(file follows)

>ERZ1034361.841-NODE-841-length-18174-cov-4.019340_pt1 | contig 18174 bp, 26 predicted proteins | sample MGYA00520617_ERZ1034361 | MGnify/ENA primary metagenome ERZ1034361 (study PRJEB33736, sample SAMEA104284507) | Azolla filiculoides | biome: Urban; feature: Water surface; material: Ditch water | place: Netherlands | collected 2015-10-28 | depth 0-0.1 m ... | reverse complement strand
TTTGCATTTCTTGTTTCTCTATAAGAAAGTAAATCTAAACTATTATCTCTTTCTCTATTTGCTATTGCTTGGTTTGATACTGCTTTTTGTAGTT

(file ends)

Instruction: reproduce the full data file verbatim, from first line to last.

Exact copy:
>ERZ1034361.841-NODE-841-length-18174-cov-4.019340_pt1 | contig 18174 bp, 26 predicted proteins | sample MGYA00520617_ERZ1034361 | MGnify/ENA primary metagenome ERZ1034361 (study PRJEB33736, sample SAMEA104284507) | Azolla filiculoides | biome: Urban; feature: Water surface; material: Ditch water | place: Netherlands | collected 2015-10-28 | depth 0-0.1 m ... | reverse complement strand
TTTGCATTTCTTGTTTCTCTATAAGAAAGTAAATCTAAACTATTATCTCTTTCTCTATTTGCTATTGCTTGGTTTGATACTGCTTTTTGTAGTT